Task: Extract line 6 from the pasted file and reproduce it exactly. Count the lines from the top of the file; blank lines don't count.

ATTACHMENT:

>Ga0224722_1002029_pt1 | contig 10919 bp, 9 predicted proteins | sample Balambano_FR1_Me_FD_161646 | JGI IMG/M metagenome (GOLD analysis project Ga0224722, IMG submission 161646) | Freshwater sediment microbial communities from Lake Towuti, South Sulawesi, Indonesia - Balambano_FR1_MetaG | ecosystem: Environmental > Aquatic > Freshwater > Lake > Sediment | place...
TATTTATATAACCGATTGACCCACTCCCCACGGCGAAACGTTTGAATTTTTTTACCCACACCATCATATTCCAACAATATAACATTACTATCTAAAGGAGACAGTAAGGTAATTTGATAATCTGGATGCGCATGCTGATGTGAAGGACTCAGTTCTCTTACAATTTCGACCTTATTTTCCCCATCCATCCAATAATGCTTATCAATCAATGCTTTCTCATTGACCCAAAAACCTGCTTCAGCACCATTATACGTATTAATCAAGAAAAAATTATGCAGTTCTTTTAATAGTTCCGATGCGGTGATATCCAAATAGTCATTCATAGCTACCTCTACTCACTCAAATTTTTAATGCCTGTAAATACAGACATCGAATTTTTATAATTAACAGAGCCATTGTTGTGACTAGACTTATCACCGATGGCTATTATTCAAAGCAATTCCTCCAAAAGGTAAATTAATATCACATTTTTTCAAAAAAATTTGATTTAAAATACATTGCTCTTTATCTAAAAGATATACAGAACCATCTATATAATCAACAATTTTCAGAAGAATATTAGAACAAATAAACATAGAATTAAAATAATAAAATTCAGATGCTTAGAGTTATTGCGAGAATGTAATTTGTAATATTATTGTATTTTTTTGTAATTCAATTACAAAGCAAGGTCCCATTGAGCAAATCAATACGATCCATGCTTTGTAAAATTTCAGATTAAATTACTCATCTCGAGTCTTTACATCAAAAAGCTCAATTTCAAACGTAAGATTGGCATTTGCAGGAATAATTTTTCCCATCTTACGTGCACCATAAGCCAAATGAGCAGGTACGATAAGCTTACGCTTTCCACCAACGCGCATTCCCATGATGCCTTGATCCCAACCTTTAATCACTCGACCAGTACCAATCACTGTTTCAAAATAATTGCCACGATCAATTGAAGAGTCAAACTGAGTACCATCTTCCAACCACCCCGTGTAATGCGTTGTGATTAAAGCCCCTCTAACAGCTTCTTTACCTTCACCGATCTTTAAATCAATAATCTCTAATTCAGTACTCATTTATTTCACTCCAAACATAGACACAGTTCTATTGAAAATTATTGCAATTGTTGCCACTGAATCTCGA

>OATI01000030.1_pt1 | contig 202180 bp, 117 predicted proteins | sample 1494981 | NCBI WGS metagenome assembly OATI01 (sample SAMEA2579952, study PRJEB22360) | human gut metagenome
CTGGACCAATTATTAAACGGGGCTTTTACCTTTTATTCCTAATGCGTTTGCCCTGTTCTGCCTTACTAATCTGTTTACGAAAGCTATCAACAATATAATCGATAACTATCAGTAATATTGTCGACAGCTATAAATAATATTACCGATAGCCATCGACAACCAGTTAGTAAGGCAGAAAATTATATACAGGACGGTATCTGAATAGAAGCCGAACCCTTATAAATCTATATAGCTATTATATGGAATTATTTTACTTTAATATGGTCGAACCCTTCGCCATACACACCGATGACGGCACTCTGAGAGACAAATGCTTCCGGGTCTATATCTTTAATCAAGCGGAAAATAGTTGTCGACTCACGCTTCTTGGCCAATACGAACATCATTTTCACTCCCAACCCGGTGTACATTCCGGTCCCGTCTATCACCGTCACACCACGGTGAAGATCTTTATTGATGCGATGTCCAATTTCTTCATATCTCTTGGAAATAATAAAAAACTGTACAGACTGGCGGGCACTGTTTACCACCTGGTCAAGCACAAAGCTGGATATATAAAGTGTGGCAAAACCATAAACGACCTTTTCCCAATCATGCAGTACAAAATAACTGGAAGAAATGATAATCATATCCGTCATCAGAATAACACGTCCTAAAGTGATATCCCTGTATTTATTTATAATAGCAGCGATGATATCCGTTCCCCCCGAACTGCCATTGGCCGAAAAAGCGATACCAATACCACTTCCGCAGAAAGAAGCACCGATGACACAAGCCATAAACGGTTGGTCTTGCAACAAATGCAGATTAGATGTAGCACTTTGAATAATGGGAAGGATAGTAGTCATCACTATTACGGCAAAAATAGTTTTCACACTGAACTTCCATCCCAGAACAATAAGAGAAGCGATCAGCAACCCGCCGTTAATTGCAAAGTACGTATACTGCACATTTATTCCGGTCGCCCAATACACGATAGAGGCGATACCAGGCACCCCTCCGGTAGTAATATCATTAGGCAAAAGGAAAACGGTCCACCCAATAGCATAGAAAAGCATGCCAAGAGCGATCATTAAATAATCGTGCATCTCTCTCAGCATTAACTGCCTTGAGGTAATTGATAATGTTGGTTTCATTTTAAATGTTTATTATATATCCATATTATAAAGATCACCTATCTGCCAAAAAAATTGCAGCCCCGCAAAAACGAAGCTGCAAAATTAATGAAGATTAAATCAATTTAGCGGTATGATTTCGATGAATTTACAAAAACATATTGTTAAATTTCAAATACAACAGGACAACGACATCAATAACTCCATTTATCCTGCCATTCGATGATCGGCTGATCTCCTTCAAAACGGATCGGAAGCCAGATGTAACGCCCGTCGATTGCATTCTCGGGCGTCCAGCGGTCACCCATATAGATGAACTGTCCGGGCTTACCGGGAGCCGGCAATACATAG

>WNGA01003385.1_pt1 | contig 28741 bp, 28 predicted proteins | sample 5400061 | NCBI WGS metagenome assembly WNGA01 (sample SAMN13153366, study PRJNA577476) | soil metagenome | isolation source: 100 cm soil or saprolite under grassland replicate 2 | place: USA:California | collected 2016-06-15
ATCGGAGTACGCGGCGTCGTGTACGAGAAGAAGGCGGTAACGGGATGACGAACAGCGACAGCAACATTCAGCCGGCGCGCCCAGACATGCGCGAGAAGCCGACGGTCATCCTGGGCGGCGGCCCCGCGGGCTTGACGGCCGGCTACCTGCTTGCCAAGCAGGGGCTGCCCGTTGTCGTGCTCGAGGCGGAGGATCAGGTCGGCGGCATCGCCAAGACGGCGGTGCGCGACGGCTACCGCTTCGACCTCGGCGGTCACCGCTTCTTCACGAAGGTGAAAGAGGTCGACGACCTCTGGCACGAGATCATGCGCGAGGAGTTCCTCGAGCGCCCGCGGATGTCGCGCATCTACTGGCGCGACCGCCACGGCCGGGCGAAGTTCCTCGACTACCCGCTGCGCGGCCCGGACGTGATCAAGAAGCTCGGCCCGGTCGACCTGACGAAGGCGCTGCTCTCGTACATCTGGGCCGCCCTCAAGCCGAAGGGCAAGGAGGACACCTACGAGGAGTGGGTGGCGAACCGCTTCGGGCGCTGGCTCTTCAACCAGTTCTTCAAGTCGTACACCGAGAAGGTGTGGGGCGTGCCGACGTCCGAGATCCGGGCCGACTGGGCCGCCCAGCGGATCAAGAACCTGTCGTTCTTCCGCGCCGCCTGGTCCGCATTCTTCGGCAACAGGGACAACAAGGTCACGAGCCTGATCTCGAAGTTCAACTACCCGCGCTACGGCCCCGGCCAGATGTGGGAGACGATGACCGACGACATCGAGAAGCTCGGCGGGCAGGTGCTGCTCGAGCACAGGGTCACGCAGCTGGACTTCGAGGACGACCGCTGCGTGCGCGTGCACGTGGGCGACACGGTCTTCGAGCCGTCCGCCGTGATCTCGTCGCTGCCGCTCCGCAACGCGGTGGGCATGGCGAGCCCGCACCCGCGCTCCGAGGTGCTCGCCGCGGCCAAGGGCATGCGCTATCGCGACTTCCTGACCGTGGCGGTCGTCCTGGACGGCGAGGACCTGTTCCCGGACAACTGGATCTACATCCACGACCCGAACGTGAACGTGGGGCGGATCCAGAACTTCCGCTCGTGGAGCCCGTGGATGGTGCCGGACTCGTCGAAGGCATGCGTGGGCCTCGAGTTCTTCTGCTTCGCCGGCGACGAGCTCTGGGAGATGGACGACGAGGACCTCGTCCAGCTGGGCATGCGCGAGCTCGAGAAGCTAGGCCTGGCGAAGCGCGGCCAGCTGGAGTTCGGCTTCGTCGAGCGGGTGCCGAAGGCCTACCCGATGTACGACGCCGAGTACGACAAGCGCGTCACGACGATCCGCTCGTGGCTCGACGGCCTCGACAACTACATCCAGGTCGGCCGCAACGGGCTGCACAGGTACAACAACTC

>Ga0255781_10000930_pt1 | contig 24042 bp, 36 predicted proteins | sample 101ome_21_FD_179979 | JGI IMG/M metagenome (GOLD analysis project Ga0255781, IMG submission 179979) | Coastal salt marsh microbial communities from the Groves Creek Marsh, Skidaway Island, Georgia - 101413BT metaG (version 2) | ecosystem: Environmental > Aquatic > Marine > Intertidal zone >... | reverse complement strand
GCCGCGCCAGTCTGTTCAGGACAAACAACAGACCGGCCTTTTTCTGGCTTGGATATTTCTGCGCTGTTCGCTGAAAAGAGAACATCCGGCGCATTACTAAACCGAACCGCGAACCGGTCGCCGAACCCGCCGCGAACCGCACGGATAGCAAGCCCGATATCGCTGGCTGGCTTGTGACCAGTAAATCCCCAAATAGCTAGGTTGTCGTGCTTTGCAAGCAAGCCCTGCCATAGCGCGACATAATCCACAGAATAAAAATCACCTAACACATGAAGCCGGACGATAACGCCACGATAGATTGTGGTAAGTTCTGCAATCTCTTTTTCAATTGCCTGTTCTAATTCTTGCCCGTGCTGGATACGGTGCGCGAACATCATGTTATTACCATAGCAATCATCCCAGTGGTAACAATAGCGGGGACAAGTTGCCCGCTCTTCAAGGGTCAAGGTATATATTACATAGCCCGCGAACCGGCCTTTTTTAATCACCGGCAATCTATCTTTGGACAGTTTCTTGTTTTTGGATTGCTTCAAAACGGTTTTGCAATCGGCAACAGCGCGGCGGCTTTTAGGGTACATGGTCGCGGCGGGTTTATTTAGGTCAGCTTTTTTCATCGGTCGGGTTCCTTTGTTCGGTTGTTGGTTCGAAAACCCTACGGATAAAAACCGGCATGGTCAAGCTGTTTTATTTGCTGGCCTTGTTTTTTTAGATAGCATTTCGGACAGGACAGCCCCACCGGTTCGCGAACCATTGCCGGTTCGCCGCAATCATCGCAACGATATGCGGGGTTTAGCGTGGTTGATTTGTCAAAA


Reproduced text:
ATCGGAGTACGCGGCGTCGTGTACGAGAAGAAGGCGGTAACGGGATGACGAACAGCGACAGCAACATTCAGCCGGCGCGCCCAGACATGCGCGAGAAGCCGACGGTCATCCTGGGCGGCGGCCCCGCGGGCTTGACGGCCGGCTACCTGCTTGCCAAGCAGGGGCTGCCCGTTGTCGTGCTCGAGGCGGAGGATCAGGTCGGCGGCATCGCCAAGACGGCGGTGCGCGACGGCTACCGCTTCGACCTCGGCGGTCACCGCTTCTTCACGAAGGTGAAAGAGGTCGACGACCTCTGGCACGAGATCATGCGCGAGGAGTTCCTCGAGCGCCCGCGGATGTCGCGCATCTACTGGCGCGACCGCCACGGCCGGGCGAAGTTCCTCGACTACCCGCTGCGCGGCCCGGACGTGATCAAGAAGCTCGGCCCGGTCGACCTGACGAAGGCGCTGCTCTCGTACATCTGGGCCGCCCTCAAGCCGAAGGGCAAGGAGGACACCTACGAGGAGTGGGTGGCGAACCGCTTCGGGCGCTGGCTCTTCAACCAGTTCTTCAAGTCGTACACCGAGAAGGTGTGGGGCGTGCCGACGTCCGAGATCCGGGCCGACTGGGCCGCCCAGCGGATCAAGAACCTGTCGTTCTTCCGCGCCGCCTGGTCCGCATTCTTCGGCAACAGGGACAACAAGGTCACGAGCCTGATCTCGAAGTTCAACTACCCGCGCTACGGCCCCGGCCAGATGTGGGAGACGATGACCGACGACATCGAGAAGCTCGGCGGGCAGGTGCTGCTCGAGCACAGGGTCACGCAGCTGGACTTCGAGGACGACCGCTGCGTGCGCGTGCACGTGGGCGACACGGTCTTCGAGCCGTCCGCCGTGATCTCGTCGCTGCCGCTCCGCAACGCGGTGGGCATGGCGAGCCCGCACCCGCGCTCCGAGGTGCTCGCCGCGGCCAAGGGCATGCGCTATCGCGACTTCCTGACCGTGGCGGTCGTCCTGGACGGCGAGGACCTGTTCCCGGACAACTGGATCTACATCCACGACCCGAACGTGAACGTGGGGCGGATCCAGAACTTCCGCTCGTGGAGCCCGTGGATGGTGCCGGACTCGTCGAAGGCATGCGTGGGCCTCGAGTTCTTCTGCTTCGCCGGCGACGAGCTCTGGGAGATGGACGACGAGGACCTCGTCCAGCTGGGCATGCGCGAGCTCGAGAAGCTAGGCCTGGCGAAGCGCGGCCAGCTGGAGTTCGGCTTCGTCGAGCGGGTGCCGAAGGCCTACCCGATGTACGACGCCGAGTACGACAAGCGCGTCACGACGATCCGCTCGTGGCTCGACGGCCTCGACAACTACATCCAGGTCGGCCGCAACGGGCTGCACAGGTACAACAACTC